NEW YORK — Over 20 years after their formation, Slayer remain one of the most menacing, brutal and skilled acts in heavy metal. They’re also one of the most unlikely success stories. The band’s songs aren’t rooted in vocal melody like Black Sabbath’s, and they’re not anthemic like Judas Priest’s or multifaceted like Metallica’s. They’re sinister, bludgeoning and played at one of two speeds — fast and lightning fast.
From the moment they emerged in 1982, playing underground hardcore-based metal that glorified the devil, Slayer have made their own rules with little thought about their public profile. Moreover, they’ve stood true to their sonic and social convictions. They haven’t changed with the times or matured with age. In fact, they’ve hardly aged at all.
Reign in Blood, arguably their best album, was released more than 18 years ago, and most of their current Jägermeister Tour show is made up of songs released before 1990. And yet, Slayer are hardly a nostalgia act. They’ve still got the rage and hunger of youth, even though the members — frontman/bassist Tom Araya, guitarists Kerry King and Jeff Hanneman and drummer Dave Lombardo — are in their 40s. And while they stubbornly adhere to the same type of ’80s thrash metal they helped pioneer, their music isn’t the least bit stale or anachronistic.
Before the launch of the Jägermeister Tour, it looked like Slayer’s set would feature Reign in Blood in its entirely, capped by a shower of fake blood from the rafters (as the band did for its current concert DVD, “Still Reigning”). Instead, Slayer opted for a greatest-hits showcase that ended with three songs from Reign in Blood. As a result, the performance displayed more range than it otherwise might have. Slayer revved into thrash-metal overdrive on soundblurs like “Fight Till Death” and “War Ensemble,” and dropped the pace on moodier numbers like “At Dawn They Sleep” and “Dead Skin Mask.”
As the band emerged Thursday night for “Disciple,” the stage was flooded with smoke and decorated like a creepy church altar. During the show, flags with red inverted crosses and the group’s Teutonic eagle-and-pentagram logo were unfurled, and later a backdrop of shots from Reign in Blood descended. But the group could have performed without any frills (as it did on Ozzfest) and still have destroyed. Years of experience surely have something to do with it, but Slayer’s ferocity stems largely from their chemistry. When King and Hanneman stand side-by-side, trading off whirring riffs and strangled-cat solos while headbanging in tandem, they’re as lethal a team as serial killers Henry Lee Lucas and Otis Toole. And no frontman can windmill his head and play bass as viciously as Araya, who has recently been plagued with vocal problems, but who sounded great for the entire show.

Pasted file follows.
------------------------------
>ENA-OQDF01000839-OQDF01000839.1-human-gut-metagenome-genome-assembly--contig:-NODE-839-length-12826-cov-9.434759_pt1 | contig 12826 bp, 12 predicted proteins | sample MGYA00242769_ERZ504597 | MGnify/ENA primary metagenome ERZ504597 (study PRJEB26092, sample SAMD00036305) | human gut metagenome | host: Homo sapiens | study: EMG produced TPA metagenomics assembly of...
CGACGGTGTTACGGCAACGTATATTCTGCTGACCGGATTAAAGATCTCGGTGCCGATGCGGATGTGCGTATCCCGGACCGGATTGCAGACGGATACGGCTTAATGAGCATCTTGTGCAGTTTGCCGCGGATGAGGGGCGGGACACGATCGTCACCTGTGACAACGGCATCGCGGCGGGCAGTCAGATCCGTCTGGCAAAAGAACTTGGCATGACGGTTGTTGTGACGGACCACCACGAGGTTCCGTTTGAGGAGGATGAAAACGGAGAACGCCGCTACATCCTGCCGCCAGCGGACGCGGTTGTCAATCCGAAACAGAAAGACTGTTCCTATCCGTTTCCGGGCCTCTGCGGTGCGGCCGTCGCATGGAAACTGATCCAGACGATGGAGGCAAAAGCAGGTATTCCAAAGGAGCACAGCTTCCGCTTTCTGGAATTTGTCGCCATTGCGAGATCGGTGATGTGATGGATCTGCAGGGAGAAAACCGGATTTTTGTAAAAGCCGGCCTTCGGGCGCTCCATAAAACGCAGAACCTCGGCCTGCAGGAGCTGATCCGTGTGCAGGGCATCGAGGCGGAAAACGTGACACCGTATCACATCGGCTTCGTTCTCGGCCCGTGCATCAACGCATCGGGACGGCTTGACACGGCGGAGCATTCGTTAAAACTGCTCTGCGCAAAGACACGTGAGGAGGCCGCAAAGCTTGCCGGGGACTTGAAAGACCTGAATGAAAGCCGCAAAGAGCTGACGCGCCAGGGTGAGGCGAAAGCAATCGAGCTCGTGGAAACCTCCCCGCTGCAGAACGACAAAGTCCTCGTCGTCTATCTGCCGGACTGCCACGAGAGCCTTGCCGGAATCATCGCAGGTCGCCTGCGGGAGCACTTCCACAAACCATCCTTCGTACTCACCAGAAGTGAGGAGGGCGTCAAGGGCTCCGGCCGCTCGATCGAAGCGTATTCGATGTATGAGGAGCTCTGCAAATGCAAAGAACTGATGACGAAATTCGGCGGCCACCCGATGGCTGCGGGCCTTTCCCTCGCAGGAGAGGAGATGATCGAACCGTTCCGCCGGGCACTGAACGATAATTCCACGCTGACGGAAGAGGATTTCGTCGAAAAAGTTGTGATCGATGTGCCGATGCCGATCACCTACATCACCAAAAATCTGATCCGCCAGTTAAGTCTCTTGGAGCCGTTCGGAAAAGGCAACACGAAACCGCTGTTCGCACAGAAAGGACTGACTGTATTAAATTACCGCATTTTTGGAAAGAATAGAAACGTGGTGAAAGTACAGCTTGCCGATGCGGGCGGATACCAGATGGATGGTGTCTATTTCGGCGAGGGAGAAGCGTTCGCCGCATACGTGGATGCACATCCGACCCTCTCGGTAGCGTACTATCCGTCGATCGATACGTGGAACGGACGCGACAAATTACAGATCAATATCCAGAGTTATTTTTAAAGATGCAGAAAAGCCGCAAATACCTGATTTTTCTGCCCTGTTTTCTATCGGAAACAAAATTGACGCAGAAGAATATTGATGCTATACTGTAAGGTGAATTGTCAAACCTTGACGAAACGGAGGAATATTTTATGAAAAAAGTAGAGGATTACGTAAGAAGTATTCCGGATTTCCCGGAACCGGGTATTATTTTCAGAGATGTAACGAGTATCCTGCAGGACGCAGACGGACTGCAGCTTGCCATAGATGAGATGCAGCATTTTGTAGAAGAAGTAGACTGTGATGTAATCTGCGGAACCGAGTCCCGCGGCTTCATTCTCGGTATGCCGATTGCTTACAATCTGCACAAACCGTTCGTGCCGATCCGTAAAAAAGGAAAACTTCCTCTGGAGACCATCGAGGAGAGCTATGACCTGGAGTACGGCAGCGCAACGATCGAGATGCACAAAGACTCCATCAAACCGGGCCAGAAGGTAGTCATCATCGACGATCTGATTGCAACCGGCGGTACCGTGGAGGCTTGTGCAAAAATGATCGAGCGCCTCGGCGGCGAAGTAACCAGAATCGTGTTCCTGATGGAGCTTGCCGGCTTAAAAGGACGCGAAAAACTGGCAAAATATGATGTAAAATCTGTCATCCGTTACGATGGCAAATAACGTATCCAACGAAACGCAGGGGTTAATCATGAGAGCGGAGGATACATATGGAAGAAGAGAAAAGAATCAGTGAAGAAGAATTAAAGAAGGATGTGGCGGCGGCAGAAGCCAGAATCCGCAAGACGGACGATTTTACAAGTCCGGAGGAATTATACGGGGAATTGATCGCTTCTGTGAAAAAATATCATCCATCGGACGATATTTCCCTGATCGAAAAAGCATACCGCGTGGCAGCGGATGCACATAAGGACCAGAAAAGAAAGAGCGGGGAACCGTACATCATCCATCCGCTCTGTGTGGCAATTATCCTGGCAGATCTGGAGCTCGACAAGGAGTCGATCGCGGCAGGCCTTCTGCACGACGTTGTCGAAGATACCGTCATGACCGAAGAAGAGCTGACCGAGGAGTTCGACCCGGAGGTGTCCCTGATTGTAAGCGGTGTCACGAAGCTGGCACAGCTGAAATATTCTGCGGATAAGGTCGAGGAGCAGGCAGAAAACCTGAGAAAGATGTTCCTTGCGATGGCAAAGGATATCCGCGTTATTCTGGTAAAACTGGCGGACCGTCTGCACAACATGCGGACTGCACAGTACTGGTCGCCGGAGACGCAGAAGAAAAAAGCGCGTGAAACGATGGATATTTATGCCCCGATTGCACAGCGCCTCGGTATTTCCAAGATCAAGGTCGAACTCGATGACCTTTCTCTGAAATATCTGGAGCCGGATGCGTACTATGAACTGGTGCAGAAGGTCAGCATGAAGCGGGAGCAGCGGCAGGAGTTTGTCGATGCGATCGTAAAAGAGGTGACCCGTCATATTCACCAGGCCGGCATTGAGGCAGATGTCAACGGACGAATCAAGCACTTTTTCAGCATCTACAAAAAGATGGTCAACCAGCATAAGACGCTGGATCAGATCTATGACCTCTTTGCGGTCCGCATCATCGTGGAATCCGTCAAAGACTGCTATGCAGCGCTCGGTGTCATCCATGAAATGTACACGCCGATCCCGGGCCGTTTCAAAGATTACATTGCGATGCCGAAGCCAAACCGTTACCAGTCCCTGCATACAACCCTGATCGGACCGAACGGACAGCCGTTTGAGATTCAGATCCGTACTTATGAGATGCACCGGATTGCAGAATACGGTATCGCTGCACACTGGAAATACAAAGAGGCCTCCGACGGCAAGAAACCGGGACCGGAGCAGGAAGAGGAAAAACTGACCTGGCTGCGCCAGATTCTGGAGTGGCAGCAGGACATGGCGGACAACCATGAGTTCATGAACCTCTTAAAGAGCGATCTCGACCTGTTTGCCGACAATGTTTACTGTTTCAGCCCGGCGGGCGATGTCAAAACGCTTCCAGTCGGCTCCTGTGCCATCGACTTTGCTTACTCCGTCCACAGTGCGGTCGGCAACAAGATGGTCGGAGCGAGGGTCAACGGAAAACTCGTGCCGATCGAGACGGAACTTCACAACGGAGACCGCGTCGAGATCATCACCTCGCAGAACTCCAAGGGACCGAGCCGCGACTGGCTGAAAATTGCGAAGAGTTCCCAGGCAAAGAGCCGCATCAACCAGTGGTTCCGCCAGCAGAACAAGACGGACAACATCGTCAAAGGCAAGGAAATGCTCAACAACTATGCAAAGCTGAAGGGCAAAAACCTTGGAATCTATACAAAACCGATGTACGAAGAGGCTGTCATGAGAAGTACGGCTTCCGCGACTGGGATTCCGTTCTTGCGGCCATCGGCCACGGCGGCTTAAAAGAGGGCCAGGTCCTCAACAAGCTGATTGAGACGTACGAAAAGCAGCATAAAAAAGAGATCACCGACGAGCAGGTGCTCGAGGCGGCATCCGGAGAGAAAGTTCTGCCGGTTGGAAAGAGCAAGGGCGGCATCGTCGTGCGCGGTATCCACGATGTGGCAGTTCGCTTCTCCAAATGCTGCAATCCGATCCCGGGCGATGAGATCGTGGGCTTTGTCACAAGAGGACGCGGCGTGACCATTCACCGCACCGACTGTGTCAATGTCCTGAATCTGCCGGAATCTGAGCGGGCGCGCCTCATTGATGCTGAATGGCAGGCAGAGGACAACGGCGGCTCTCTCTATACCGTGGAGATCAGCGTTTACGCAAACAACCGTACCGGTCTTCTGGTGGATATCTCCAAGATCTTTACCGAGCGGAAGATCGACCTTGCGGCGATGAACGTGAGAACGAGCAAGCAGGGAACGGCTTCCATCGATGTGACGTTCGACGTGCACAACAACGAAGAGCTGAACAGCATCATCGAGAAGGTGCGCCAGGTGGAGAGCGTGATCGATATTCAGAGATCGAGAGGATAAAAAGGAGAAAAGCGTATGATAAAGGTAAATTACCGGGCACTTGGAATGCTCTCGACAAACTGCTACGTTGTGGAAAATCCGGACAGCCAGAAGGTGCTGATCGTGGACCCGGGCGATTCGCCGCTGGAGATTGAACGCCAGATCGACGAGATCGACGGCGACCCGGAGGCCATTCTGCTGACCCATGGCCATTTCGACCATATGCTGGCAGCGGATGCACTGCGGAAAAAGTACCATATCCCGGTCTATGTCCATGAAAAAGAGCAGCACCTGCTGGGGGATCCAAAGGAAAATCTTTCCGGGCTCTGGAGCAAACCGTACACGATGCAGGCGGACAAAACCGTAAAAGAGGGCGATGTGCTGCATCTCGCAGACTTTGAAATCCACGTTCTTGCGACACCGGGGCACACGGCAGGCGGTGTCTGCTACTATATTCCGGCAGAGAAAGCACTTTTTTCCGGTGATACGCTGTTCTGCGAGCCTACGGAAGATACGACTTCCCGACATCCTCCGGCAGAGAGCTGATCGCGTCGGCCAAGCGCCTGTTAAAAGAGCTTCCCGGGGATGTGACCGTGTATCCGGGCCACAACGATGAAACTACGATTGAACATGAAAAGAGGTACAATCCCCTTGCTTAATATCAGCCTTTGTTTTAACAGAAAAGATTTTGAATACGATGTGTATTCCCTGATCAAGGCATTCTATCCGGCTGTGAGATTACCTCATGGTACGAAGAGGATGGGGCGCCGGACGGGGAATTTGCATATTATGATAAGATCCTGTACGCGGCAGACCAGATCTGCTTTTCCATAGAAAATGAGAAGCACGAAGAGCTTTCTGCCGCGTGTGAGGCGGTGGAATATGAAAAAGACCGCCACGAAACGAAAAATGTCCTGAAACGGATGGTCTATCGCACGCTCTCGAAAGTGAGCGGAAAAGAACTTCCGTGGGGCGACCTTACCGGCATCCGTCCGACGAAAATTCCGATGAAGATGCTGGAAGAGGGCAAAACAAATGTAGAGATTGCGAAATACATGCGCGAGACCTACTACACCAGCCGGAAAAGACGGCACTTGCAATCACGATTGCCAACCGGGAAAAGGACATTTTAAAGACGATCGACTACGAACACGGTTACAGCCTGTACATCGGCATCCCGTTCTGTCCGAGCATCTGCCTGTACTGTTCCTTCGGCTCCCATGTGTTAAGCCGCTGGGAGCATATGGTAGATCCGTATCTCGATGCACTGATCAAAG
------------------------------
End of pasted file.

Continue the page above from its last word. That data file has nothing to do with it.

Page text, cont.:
After plundering through “Hell Awaits,” “South of Heaven” and “Angel of Death,” Slayer encored with “Postmortem” and concluded with “Raining Blood.” As the latter reached its climax, the crowd stared at the ceiling, expecting crimson showers to cleanse the band, but only a drizzle dropped from the sky. It was unclear whether there was a malfunction or if Slayer downgraded the downpour at the orders of the venue or to avoid getting drenched. Regardless, it didn’t matter. The band continues to create enough sonic thunderstorms to fully irrigate the sometimes-barren metal landscape.
Opening act Killswitch Engage stirred the crowd with a contemporary set that combined scathing metalcore and blinding Swedish death metal. Killswitch’s greatest strength is their ability to shift at will between angular rhythms, start-stop riffs and hooky vocal passages reminiscent of Fear Factory. Half of the band’s nine-song set was culled from its most recent album The End of Heartache and the other tracks were from its second disc, 2002’s Alive or Just Breathing.
Singer Howard Jones, clad in a baseball cap, alternately jogged and jumped across the stage as he sang, Mike D’Antonio stabbed the sky with the headstock of his bass and guitarist Adam Dutkiewicz surged his axe forward while strumming, as if digging for platinum. Clearly, Killswitch Engage have their moves down. As they ripped through cuts like “Breathe Life,” “Fixation on the Darkness” and “Rose of Sharyn,” they proved their unconventional metal is just as convincing.
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